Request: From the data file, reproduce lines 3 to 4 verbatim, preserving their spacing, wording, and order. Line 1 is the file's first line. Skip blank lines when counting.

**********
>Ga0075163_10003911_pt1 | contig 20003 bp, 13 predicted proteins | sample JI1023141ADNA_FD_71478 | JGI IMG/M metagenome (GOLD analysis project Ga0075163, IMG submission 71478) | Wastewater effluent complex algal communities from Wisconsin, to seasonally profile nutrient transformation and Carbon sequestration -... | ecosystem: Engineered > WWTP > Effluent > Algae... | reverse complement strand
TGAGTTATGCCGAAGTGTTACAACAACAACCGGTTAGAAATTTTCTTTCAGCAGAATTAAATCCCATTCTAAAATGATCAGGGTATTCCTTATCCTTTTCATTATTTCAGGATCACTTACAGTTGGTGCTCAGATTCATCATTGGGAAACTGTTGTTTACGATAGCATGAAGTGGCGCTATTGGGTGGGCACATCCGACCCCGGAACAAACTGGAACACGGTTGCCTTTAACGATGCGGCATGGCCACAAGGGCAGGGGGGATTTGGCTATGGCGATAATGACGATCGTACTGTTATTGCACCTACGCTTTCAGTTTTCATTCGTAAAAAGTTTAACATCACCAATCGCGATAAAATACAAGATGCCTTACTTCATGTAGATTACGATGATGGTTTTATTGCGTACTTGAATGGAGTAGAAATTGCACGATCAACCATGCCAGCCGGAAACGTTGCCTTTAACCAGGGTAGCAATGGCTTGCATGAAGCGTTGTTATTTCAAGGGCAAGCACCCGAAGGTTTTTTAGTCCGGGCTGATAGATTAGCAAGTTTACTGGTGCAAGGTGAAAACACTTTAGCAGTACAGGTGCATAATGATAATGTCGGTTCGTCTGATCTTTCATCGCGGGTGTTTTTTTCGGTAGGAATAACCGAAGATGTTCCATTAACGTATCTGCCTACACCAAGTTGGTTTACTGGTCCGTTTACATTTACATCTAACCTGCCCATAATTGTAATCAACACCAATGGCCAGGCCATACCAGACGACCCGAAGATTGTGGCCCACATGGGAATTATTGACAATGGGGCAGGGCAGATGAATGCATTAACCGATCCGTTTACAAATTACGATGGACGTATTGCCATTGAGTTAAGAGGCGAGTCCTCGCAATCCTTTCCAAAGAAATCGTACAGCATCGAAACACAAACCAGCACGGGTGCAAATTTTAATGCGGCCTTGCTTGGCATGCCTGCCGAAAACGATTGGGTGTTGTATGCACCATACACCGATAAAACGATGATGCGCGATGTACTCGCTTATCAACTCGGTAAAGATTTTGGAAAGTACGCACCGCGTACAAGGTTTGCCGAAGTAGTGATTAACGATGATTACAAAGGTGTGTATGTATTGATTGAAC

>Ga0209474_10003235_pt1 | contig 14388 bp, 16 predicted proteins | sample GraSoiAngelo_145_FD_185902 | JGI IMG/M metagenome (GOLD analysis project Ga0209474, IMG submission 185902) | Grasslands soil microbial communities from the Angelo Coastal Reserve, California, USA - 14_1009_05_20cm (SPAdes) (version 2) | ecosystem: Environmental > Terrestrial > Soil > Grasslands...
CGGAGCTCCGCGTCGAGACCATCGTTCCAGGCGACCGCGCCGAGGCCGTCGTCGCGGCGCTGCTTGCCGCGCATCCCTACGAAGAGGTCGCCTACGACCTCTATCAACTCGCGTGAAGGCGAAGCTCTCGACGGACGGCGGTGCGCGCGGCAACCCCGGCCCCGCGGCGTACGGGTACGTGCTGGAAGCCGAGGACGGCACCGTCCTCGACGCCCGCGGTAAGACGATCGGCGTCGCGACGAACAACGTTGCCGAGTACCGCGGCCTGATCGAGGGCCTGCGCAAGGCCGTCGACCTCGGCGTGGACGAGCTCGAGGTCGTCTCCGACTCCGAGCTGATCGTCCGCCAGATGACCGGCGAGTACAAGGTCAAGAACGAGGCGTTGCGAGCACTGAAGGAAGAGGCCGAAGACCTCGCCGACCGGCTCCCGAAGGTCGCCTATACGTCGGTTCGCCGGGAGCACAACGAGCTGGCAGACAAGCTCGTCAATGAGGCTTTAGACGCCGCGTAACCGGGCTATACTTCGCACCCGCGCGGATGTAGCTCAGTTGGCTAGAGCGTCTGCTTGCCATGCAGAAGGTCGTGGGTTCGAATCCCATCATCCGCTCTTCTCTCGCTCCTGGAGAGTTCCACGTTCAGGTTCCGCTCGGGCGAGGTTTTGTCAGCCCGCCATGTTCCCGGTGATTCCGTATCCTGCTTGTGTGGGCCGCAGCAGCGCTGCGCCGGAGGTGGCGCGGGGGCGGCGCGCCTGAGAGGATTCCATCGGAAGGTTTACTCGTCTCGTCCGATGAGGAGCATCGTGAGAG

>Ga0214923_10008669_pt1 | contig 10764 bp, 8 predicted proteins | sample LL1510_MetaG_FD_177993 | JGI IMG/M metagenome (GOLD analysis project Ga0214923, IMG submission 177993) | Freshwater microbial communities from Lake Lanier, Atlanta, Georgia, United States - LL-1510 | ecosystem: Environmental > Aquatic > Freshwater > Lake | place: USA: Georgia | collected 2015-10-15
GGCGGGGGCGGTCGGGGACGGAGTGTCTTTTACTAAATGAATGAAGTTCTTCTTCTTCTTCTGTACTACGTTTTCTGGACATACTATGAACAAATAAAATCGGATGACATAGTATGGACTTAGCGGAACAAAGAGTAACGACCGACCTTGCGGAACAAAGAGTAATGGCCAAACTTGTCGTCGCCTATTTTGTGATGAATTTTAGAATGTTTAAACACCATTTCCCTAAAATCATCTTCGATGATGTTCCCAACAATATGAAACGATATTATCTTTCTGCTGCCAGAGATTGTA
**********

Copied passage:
>Ga0209474_10003235_pt1 | contig 14388 bp, 16 predicted proteins | sample GraSoiAngelo_145_FD_185902 | JGI IMG/M metagenome (GOLD analysis project Ga0209474, IMG submission 185902) | Grasslands soil microbial communities from the Angelo Coastal Reserve, California, USA - 14_1009_05_20cm (SPAdes) (version 2) | ecosystem: Environmental > Terrestrial > Soil > Grasslands...
CGGAGCTCCGCGTCGAGACCATCGTTCCAGGCGACCGCGCCGAGGCCGTCGTCGCGGCGCTGCTTGCCGCGCATCCCTACGAAGAGGTCGCCTACGACCTCTATCAACTCGCGTGAAGGCGAAGCTCTCGACGGACGGCGGTGCGCGCGGCAACCCCGGCCCCGCGGCGTACGGGTACGTGCTGGAAGCCGAGGACGGCACCGTCCTCGACGCCCGCGGTAAGACGATCGGCGTCGCGACGAACAACGTTGCCGAGTACCGCGGCCTGATCGAGGGCCTGCGCAAGGCCGTCGACCTCGGCGTGGACGAGCTCGAGGTCGTCTCCGACTCCGAGCTGATCGTCCGCCAGATGACCGGCGAGTACAAGGTCAAGAACGAGGCGTTGCGAGCACTGAAGGAAGAGGCCGAAGACCTCGCCGACCGGCTCCCGAAGGTCGCCTATACGTCGGTTCGCCGGGAGCACAACGAGCTGGCAGACAAGCTCGTCAATGAGGCTTTAGACGCCGCGTAACCGGGCTATACTTCGCACCCGCGCGGATGTAGCTCAGTTGGCTAGAGCGTCTGCTTGCCATGCAGAAGGTCGTGGGTTCGAATCCCATCATCCGCTCTTCTCTCGCTCCTGGAGAGTTCCACGTTCAGGTTCCGCTCGGGCGAGGTTTTGTCAGCCCGCCATGTTCCCGGTGATTCCGTATCCTGCTTGTGTGGGCCGCAGCAGCGCTGCGCCGGAGGTGGCGCGGGGGCGGCGCGCCTGAGAGGATTCCATCGGAAGGTTTACTCGTCTCGTCCGATGAGGAGCATCGTGAGAG